Secure two seminarians, add two young adult missionaries, throw in some 40 to 80 elementary-aged children, Marian devotion, catechesis, the Eucharist and fun. Then simmer.
Five-and-a-half hours later, the children emerge with smiling faces, affirmed in who they are as a child of God and with obvious roots of true friendship both in Christ and in one another. At night, substitute the younger learners for anywhere from 15 to 50 teenagers, simmer for two hours and the results are the same.
It’s a faith-filled recipe for growth — spiritual, intellectual and personal — that both children and their parents want to try again and again, even beyond the standard five-day format. It’s not a new initiative, but Totus Tuus is finishing its five-week trial run at as many parishes in the Diocese of Phoenix July 1.
A day camp program based in scripture and the Catechism and led by trained missionaries. Separate sessions are available for children and teens.
The Diocese of Phoenix finished a trial run this summer. Learn more or becoming a missionary:
• Angela Gaetano, director of parish leadership support
email@example.com or (602) 354-2321
Local leaders and those in about 30 other dioceses nationwide describe the Catholic youth program as a way to bridge faith formation through the summer months. More importantly, they say its design leaving young adult leaders in charge gives the program a more youthful, energetic flare to which campers can both relate and aspire.
“Our mission first and foremost is to strive for growing in our own holiness with Christ. From that, everything else has to come forth,” Octavia White said about life as a missionary.
White, whose home parish is Most Holy Trinity, jumped on board to help bring Totus Tuus to the diocese after learning about it through a Catholic group at Vanderbilt University. She spent last summer as a Totus Tuus missionary in Nashville and served as the lead contact in Phoenix this year.
“We’re able to show them our faith is not just for older people and life with Christ is really full of joy,” White said.
The academic lessons this year focused on prayer and the “Our Father” as well as the Glorious Mysteries. Next summer, following the program’s six-year cycle, would likely focus on the mystery of salvation and a different set of mysteries of the Rosary.
The lessons, introduction to Adoration and silly songs/skits are important, but the missionaries are prepared for a shorter staying power. What’s more memorable, they say, is how the kids were treated.
“What they will remember is, ‘Wow, this person was in love with the Lord and because of that, this person loves me,’” White told The Catholic Sun the night before starting the fourth week of Totus Tuus camp.
That phrase, translated from Latin, means “Totally Yours” and mirrors St. John Paul II’s apostolic motto. The second camp session in the Diocese of Phoenix was at St. Thomas Aquinas Parish in Avondale, steps away from the future St. John Paul II High School. Some 60 children and 20 teens at Phoenix’s Sacred Heart Parish blazed the trail as the first set of campers.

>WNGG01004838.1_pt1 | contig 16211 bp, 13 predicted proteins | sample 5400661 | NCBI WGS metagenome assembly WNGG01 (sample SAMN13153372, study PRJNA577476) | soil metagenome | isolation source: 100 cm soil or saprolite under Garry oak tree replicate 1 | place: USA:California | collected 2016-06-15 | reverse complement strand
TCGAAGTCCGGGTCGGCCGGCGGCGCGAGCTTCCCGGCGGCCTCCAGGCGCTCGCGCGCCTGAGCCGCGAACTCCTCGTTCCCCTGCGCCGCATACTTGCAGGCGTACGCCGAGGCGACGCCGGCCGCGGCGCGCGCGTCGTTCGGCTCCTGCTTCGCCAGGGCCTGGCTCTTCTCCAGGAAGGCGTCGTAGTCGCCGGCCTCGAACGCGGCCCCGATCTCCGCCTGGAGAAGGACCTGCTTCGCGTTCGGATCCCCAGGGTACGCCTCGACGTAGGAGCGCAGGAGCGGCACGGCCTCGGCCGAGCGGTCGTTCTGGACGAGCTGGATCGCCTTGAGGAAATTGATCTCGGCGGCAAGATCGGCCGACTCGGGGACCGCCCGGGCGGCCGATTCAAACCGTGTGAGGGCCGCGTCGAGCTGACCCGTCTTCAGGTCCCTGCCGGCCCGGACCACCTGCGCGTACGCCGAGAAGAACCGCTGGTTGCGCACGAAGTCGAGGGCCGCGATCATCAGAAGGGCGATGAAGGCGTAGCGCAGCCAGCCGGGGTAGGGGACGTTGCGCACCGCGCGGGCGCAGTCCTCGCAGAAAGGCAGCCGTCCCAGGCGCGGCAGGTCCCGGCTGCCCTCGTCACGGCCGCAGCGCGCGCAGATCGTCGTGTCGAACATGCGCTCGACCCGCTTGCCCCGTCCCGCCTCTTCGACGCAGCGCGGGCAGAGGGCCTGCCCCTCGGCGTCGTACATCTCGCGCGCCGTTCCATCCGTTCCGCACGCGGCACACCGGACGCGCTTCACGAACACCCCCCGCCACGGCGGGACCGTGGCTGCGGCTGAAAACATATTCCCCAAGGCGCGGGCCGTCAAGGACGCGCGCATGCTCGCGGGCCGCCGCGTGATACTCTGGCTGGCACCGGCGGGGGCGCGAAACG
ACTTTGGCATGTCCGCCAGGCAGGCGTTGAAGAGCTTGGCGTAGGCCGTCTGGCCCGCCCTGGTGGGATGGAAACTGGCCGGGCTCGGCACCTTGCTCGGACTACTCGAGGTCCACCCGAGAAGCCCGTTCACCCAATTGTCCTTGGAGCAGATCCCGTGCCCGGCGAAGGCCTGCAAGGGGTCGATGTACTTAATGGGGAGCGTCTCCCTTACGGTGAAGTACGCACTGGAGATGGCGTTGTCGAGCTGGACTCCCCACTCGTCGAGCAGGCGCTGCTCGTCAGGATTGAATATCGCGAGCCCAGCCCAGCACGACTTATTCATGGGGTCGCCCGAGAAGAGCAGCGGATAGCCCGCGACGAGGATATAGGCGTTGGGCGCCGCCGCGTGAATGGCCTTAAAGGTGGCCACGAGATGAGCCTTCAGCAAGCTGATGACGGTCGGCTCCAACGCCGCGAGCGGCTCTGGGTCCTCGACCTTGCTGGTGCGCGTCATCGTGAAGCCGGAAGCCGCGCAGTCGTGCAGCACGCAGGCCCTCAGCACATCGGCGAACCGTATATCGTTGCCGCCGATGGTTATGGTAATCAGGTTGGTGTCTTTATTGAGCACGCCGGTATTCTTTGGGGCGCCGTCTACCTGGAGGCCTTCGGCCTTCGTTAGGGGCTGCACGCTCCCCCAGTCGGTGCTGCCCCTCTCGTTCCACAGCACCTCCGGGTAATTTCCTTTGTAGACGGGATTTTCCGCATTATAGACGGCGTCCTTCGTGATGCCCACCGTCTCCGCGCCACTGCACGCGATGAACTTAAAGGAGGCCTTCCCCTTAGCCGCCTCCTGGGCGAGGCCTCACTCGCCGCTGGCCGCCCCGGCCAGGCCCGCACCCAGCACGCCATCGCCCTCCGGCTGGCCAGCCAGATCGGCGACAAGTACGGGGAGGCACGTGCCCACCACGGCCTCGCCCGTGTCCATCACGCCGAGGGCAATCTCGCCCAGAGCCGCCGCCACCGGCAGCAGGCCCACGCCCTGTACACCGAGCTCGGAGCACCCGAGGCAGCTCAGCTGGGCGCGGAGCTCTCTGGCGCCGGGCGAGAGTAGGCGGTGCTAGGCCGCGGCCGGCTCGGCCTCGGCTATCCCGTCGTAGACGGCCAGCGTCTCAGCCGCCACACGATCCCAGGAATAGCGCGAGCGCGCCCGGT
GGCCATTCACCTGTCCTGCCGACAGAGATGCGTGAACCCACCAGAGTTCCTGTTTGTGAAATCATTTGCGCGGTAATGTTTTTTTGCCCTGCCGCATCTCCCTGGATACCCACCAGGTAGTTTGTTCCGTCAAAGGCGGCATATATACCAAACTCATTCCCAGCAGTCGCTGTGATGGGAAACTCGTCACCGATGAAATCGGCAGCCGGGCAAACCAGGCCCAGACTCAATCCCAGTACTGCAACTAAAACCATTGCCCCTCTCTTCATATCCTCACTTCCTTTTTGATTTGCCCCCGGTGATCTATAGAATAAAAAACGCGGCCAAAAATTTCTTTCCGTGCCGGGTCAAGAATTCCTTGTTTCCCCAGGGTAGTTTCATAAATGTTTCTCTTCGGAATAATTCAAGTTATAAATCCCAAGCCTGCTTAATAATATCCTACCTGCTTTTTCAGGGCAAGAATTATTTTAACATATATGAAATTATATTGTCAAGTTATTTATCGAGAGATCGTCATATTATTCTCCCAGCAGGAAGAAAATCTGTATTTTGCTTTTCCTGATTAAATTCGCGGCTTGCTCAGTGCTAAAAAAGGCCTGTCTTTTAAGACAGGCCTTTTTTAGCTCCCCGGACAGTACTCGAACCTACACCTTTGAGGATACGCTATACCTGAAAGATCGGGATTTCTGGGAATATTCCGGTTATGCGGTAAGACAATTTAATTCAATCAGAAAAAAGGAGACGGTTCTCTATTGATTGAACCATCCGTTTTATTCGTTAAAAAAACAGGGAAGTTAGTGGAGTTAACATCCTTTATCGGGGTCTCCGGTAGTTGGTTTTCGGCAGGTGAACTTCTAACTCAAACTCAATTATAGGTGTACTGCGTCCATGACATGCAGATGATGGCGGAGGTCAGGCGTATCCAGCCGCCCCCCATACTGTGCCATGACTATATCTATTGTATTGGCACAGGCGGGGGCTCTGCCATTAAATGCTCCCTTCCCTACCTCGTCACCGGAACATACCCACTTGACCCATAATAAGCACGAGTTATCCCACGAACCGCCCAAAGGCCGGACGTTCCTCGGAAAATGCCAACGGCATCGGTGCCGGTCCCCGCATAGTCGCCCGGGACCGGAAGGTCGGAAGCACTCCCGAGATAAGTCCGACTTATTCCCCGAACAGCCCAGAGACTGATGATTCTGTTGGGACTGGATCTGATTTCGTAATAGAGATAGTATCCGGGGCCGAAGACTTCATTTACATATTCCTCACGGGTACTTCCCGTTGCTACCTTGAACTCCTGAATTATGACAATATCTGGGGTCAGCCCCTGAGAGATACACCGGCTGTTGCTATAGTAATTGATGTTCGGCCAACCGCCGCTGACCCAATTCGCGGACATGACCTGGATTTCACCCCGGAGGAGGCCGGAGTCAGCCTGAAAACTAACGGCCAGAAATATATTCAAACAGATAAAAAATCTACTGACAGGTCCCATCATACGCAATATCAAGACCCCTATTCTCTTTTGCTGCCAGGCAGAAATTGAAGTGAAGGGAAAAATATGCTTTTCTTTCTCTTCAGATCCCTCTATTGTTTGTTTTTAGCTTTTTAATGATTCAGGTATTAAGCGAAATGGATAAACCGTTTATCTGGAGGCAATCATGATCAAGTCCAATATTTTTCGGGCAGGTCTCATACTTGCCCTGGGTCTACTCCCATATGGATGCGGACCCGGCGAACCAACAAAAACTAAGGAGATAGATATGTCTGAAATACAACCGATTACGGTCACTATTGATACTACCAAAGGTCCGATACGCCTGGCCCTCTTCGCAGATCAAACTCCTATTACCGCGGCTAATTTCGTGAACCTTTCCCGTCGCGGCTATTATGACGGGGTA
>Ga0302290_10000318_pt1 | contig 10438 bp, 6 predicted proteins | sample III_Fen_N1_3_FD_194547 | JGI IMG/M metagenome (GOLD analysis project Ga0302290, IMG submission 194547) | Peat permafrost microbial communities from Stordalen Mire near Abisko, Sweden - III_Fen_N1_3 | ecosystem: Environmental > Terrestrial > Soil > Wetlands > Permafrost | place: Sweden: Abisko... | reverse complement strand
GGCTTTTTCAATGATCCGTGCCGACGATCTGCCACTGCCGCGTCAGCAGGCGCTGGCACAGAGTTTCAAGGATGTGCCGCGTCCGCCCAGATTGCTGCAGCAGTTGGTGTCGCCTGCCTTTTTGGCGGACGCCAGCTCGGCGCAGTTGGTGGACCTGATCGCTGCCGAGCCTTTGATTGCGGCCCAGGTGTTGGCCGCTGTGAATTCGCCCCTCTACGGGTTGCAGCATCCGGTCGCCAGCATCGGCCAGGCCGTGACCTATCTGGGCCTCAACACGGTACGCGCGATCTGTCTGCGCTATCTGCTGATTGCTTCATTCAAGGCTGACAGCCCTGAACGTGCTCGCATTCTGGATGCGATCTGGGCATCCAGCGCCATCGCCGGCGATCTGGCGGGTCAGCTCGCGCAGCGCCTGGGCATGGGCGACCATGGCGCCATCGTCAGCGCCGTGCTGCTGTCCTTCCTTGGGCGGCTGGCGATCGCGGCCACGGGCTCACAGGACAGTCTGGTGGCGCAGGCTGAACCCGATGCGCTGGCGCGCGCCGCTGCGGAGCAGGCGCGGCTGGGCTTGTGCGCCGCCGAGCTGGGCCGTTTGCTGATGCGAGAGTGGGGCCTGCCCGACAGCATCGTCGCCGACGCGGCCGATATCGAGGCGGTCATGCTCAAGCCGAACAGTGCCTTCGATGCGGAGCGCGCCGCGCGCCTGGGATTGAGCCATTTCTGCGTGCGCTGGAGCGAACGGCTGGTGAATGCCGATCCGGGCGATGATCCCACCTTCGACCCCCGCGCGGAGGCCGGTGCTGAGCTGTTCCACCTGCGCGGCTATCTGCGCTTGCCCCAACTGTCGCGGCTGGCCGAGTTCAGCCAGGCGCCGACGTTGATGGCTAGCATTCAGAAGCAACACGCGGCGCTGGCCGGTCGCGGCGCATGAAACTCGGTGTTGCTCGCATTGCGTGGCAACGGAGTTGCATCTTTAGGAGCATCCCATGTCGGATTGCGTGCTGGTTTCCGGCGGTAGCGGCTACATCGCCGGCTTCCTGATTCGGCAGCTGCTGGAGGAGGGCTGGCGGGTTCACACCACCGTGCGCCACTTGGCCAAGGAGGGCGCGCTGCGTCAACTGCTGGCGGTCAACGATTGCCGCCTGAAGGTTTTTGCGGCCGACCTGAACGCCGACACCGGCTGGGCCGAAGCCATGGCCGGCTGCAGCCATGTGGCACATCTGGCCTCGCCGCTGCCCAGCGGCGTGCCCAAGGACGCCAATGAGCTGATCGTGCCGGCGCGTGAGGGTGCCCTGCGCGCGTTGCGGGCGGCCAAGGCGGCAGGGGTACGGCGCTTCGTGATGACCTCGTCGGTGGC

Most Holy Trinity, providentially, was third, followed by St. Henry in Buckeye before finishing at Corpus Christi in Ahwatukee. That’s where Anthony Janus serves as coordinator of youth evangelization. He got the ball rolling to bring Totus Tuus to the area and White connected with him on outreach.
An attempt to run the camp at a parish outside of the Valley didn’t work out in the scheduling this year. Leaders would like to make that a reality next summer and ideally have two missionary teams in order to reach at least 10 parishes.
(Above: a glimpse into Totus Tuus in Chicago)
“It’s really beautiful because we don’t just talk about Christ… but we also bring them to this direct encounter with God” through Adoration, Reconciliation and the Mass, White said.
The children and the teens have responded favorably. They were still during Adoration and the group at St. Thomas Aquinas was genuinely disappointed that Mass wasn’t available one day due to the ordination rehearsal.
Pedro Ramirez, a father of three at Most Holy Trinity, enrolled all three of his children ranging in age from 4 to 8 years old. Totus Tuus is geared toward first-graders and older, but leaders were able to work with some younger children and families for the trial year. His kids eagerly told them about their camp experience each day or tried to sing a song they learned.
Ramirez said he registered his kids so they’d avoid long periods of screen time at home. At the same time, they’re learning about the Church, he said. The only down side: camp was just one week long.
Ten-year-old Rachel Ciarametaro enjoyed learning about girl saints and stories Jesus told His disciples. Short sessions brought the girls together for “Mary’s Mantle” and the boys together in an undisclosed “Man Cave.”
Nine-year-old Angie Lopez Rico summed up Totus Tuus as “Fun, fun fun!” She especially enjoyed the ice breaker skits.
With every simple encounter, Noah Minton hoped to show his campers how to live out God’s joy, love and mercy and inspire them to live in a similar manner. Minton was one of two seminarians serving as missionaries.
Don’t want to wait until next summer?